Baroness Amos: My Lords, my noble friend will be aware that the countries that he mentioned have observer status to the World Health Organisation. We hope that Taiwan can submit an application that all World Health Organisation parties can accept. However, we should stress that we cannot offer a view on any possible application until it has been made and its full details are known and until we have an agreed EU common position. We have supported Taiwanese applications to international organisations in the past, such as to the WTO, which is a membership organisation not based on states. However, we could not support any application from Taiwan if statehood was a prerequisite.

Baroness Northover: My Lords, are the Government prepared to hear the case for Taiwan and its 23 million people? Surely the Government's position, which the Minister has described as being of no view, must mean that they keep an open mind. Are they doing anything actively to help put the matter of observer status on the agenda?

Baroness Amos: My Lords, I repeat that there has been no application from Taiwan this year. There was an application last year, which was not accepted by the majority of the members of the WHO. The Government's position is that we are ready to consider an application if it is made on a basis that all WHO parties can accept. Only 27 countries recognise Taiwan. The WHO is a specialist organisation of the UN.

Lord Avebury: My Lords, can the noble Baroness think of any of the attributes of a sovereign state that Taiwan lacks?

Baroness Amos: My Lords, the noble Lord will be aware that we do not recognise Taiwan. The majority of countries in the UN also do not recognise Taiwan. Therein lies the problem with respect to WHO membership.

Lord Howell of Guildford: My Lords, I am sure that we all appreciate that because of respect for the "one China" policy and our relations with the People's Republic of China, we do not accord Taiwan full diplomatic status. Can we at least be assured that we give Taiwan representatives in our country and the sort of causes that we are discussing in this Question the same support and encouragement as are given by our neighbours, particularly France and Germany, in their dealings with Taiwan? Are we as effective as they are in maintaining good relations with this remarkable democracy?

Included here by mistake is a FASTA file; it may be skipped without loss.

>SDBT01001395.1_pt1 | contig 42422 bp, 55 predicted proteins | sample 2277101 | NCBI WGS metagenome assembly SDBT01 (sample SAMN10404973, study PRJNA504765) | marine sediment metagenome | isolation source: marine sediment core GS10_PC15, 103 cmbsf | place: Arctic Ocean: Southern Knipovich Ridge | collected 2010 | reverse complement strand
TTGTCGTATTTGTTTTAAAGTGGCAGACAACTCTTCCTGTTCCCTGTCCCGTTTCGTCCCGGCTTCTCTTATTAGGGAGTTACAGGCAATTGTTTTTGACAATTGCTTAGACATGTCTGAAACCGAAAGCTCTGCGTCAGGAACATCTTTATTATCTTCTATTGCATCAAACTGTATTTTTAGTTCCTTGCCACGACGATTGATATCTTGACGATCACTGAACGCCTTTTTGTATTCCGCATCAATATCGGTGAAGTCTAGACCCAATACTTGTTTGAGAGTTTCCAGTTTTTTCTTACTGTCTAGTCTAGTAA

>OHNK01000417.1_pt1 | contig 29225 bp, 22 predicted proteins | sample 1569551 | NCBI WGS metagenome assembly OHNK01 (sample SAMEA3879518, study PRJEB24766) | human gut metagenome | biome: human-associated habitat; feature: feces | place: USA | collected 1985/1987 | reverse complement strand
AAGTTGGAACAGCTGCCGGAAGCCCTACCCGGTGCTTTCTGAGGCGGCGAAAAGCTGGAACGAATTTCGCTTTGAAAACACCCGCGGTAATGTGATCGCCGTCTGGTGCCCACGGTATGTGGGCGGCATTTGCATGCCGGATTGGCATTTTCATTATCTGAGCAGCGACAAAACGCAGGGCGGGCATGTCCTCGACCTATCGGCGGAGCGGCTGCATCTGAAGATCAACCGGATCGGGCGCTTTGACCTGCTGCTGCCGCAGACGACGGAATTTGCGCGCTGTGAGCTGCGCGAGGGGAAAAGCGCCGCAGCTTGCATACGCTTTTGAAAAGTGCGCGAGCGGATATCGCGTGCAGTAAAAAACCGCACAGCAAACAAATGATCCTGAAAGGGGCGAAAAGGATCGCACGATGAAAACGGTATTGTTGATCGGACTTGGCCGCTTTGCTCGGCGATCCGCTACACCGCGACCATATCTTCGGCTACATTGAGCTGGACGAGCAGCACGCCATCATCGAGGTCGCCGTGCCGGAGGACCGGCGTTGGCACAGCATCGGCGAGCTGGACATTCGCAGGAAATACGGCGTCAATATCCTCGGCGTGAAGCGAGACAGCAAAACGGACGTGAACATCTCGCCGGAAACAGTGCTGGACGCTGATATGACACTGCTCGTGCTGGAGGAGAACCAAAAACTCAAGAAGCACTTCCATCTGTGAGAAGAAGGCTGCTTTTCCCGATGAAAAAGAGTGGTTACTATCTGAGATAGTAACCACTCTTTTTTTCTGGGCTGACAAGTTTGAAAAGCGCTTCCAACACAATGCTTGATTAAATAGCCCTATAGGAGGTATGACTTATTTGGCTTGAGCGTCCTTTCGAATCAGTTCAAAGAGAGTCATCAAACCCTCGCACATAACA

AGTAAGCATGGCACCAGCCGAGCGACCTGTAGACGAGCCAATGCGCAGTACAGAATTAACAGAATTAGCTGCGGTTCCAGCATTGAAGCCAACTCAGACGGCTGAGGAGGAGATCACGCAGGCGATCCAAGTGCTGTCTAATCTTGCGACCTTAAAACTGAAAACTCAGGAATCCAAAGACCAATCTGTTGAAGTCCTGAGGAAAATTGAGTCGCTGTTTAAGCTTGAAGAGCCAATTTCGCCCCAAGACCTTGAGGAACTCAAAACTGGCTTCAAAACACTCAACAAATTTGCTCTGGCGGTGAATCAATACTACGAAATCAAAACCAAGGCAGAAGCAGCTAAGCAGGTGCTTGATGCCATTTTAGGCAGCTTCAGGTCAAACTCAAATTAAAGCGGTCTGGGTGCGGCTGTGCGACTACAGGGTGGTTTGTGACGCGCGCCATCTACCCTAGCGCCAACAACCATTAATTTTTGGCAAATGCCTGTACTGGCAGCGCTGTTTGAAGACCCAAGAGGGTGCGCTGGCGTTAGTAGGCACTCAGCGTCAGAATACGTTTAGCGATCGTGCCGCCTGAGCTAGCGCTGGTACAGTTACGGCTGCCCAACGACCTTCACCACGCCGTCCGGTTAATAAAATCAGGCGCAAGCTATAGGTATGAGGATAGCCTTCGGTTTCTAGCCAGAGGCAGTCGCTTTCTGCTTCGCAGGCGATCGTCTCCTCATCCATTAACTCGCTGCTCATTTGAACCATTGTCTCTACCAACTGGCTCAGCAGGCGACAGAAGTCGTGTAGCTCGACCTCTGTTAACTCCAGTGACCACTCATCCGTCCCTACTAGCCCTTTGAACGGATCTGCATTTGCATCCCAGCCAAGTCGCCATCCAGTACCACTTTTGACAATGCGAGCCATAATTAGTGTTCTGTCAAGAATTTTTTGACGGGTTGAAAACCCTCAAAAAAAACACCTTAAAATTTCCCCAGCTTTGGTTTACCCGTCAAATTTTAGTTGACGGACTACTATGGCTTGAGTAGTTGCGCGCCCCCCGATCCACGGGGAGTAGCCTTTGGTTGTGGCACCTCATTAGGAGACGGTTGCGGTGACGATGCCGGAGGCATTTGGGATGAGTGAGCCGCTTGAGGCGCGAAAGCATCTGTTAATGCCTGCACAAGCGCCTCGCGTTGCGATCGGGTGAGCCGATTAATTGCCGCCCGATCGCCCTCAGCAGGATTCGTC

Baroness Amos: My Lords, there is an EU common position on Taiwan, to which all EU member states adhere. As the noble Lord will be aware, there are unofficial links at a number of levels. UK Ministers have visited Taiwan to discuss issues of interest. The same has happened the other way round. However, I repeat that we do not recognise Taiwan as a state.

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Student Suicides

2.54 p.m.

Baroness Finlay of Llandaff asked Her Majesty's Government:

    What they are doing to implement the recommendations in the report Reducing the Risk of Student Suicides.

The Parliamentary Under-Secretary of State, Department of Health (Lord Hunt of Kings Heath): My Lords, the recommendations outlined in the report are aimed at the higher education sector as a whole and at individual higher education institutions. It is an extremely useful report. My department will encourage the NHS to offer support to higher education institutions in taking the recommendations forward.

Baroness Finlay of Llandaff: My Lords, I thank the Minister for his reply. Given the tragic loss when there is a student suicide, and the risk of copycat suicides, does the Minister feel that there should be a central database to collect data on suicides by full-time and part-time students? Data are not currently collected on part-time students. Such a database would allow the sharing of good practice. Does the Minister also agree that there should be a statutory requirement for all higher education institutions to provide student counselling services? Their provision is currently patchy in some institutions, whereas in others they are of a very high standard and have been developed with the student body as a whole.

Lord Hunt of Kings Heath: My Lords, I do not agree that there should be a statutory requirement. It is a matter for each higher education institution to consider the report and take action appropriately. The collecting of statistics is a matter for the higher education sector, although the NHS stands ready to help. I certainly agree with the noble Baroness and very much endorse Part 5 of the report about good practice on how higher education institutions should respond to student suicides and attempted suicides.

Lord Clement-Jones: My Lords, in the interests of joined-up government, has the Minister considered the increased financial pressures on students foreshadowed by the Secretary of State for Education and Skills recently? What representations will he make to the Secretary of State?